Two Pharaohs, Two Modes of Leadership: Thoughts for Parashat Mikkets

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Rabbi Marc D. Angel

Thoughts for Shabbat Mikkkets and Hanukkah

by Rabbi Marc D. Angel

Pharaoh was a powerful ruler, assumed by his people to have divine qualities. Pharaoh was surrounded by a group of wise advisers, among the greatest sages of Egypt.

But an amazing thing happened. Pharaoh had dreams that neither he nor his wise advisers could decipher. The butler, who once had a dream correctly interpreted by Joseph, informed Pharaoh that there was a Hebrew slave in prison who might be helpful. Pharaoh summoned Joseph, related his dreams, and listened to Joseph’s interpretation. Joseph not only deciphered the dreams, but gave advice on how to deal with the forthcoming years of surplus followed by years of famine.

Pharaoh responded in a profoundly wise and unexpected manner: “And Pharaoh said to his servants: Can we find such a one as this, a man in whom the spirit of God is?” Pharaoh immediately elevated this Hebrew slave into high office, second only to Pharaoh himself.

This response by Pharaoh is worthy of careful attention. Many leaders go to great lengths to demonstrate their infallibility. They don’t like to appear incompetent. They surround themselves with the best available talent so that they can be sure always to come up with the right decisions. Their egos prevent them from admitting weakness, ignorance, or incompetence.

Yet, here was the powerful Pharaoh who listened to the advice of a Hebrew slave, and delegated tremendous powers to this unlikely person who wasn’t even an Egyptian. Pharaoh was wise enough to realize that Joseph had not only interpreted the dreams but had offered a practical plan of action. Pharaoh did not stand on ceremony. He could have had Joseph cast back into prison, but he did not do that. He was not embarrassed to let the public know that he had needed—and accepted—the advice of a lowly slave.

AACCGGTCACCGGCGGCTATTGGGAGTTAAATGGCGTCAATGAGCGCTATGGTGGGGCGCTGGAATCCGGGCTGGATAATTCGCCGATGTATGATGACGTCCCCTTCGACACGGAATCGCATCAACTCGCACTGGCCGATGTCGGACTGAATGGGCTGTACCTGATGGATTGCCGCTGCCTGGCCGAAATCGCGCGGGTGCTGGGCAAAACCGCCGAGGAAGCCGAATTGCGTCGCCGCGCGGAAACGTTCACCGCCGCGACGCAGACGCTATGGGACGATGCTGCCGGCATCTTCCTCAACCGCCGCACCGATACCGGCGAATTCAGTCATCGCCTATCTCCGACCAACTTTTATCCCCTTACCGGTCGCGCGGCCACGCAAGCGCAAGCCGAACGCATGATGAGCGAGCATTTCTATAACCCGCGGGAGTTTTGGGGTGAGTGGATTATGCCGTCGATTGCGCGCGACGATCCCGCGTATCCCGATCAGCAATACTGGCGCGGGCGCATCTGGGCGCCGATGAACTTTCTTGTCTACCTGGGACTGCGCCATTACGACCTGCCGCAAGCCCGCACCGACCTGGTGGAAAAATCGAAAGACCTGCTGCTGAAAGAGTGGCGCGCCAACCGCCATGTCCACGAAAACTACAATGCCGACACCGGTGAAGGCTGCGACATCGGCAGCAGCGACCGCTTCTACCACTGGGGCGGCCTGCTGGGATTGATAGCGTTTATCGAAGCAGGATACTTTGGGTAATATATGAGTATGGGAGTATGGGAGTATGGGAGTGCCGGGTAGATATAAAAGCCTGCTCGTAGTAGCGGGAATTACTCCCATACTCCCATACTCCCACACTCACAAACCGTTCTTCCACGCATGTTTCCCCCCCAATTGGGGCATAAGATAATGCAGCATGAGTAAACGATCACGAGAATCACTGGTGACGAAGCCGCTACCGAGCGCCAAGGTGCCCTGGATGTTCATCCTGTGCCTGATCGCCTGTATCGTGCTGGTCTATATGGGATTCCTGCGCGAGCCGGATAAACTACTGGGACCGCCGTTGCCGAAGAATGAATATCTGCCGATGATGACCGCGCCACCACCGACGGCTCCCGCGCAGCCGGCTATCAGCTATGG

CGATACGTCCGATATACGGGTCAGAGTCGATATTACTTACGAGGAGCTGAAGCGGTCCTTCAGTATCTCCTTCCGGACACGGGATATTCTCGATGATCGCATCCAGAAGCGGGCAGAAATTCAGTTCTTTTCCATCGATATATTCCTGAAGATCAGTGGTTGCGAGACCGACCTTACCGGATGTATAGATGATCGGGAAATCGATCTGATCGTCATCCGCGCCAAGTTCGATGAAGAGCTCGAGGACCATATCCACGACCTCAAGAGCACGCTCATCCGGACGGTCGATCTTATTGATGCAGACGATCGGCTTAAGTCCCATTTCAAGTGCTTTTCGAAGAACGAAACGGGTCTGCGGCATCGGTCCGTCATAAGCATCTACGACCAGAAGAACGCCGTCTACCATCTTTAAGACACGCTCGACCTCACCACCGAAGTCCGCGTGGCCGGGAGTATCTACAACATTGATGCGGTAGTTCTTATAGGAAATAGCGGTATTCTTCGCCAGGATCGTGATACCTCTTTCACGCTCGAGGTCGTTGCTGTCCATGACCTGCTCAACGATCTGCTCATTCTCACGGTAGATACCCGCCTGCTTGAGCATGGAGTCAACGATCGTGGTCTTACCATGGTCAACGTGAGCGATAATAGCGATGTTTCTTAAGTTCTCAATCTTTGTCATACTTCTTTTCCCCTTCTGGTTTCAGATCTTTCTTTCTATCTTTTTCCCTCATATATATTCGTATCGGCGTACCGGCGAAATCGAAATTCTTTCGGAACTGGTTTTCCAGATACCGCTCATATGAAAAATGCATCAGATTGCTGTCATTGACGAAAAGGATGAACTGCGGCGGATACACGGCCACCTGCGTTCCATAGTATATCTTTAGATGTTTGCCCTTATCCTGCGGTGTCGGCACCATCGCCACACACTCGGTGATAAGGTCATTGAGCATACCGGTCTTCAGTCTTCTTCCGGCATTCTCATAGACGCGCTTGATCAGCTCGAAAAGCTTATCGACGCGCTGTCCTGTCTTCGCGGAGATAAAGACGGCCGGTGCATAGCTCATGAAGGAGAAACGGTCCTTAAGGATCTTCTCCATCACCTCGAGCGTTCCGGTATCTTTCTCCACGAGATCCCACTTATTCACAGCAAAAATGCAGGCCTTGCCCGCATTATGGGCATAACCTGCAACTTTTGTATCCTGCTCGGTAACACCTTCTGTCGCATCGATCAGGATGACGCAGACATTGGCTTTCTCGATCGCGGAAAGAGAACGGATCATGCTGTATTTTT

Because Pharaoh did not allow his ego to get in the way, he was able to make an intelligent decision that ultimately proved highly successful for Egypt. Not only was long term famine averted, but the power of Pharaoh’s own central government was enormously strengthened.

Bravo Pharaoh!

But the Torah later informs us of another Pharaoh “who knew not Joseph.” This new Pharaoh, wishing to expand his power, enslaved the Israelites. When Moses confronted him with the demand from God that the Israelites should be freed, this Pharaoh arrogantly responded: “Who is this God that I should listen to Him?”

This Pharaoh was drunk with his own power. He could not admit personal mistakes. Even after confronted with one plague after another, he maintained a hard heart. He would not give in to Moses…or to God. Pharaoh’s own advisers realized that the situation was out of control and that it would be best to liberate the slaves. But Pharaoh was adamant. He allowed his egotism to cloud his ability to think clearly.

As a result of this Pharaoh’s unwillingness to admit error, his people suffered ten horrible plagues causing massive damage to the crops, the animals, and the people themselves. Ultimately, the slaves went free in spite of Pharaoh. But Pharaoh’s ego still pressed him to have his troops pursue the Israelites. The result: the Egyptian chariots and horsemen were drowned in the sea.

Shame on this Pharaoh!

There is much to be learned from the approaches of the two Pharaohs.

The first Pharaoh exemplified intelligent leadership and responsible behavior. His goal was not to protect his delicate ego, and not to prove how wise he and his advisers were. His goal was to address a problem in the way that would yield best results for his people. Because of his clear-headedness, Egypt prospered as never before.

The second Pharaoh exemplified leadership tainted by egotism, allowing emotion to prevail over reason. His goal was to demonstrate his power, to lash out at those who questioned his judgment, to push aside advice of his own advisers. He was not thinking of the long term welfare of his people; he was concerned more with showing how strong he was. Because of his egotism, Egypt suffered terrible catastrophes.

When leaders of societies and communities follow the wisdom of the first Pharaoh, the people are well served. When leaders of societies and communities succumb to the egotism of the second Pharaoh, disaster is sure to follow…not only for the people, but for the leaders themselves.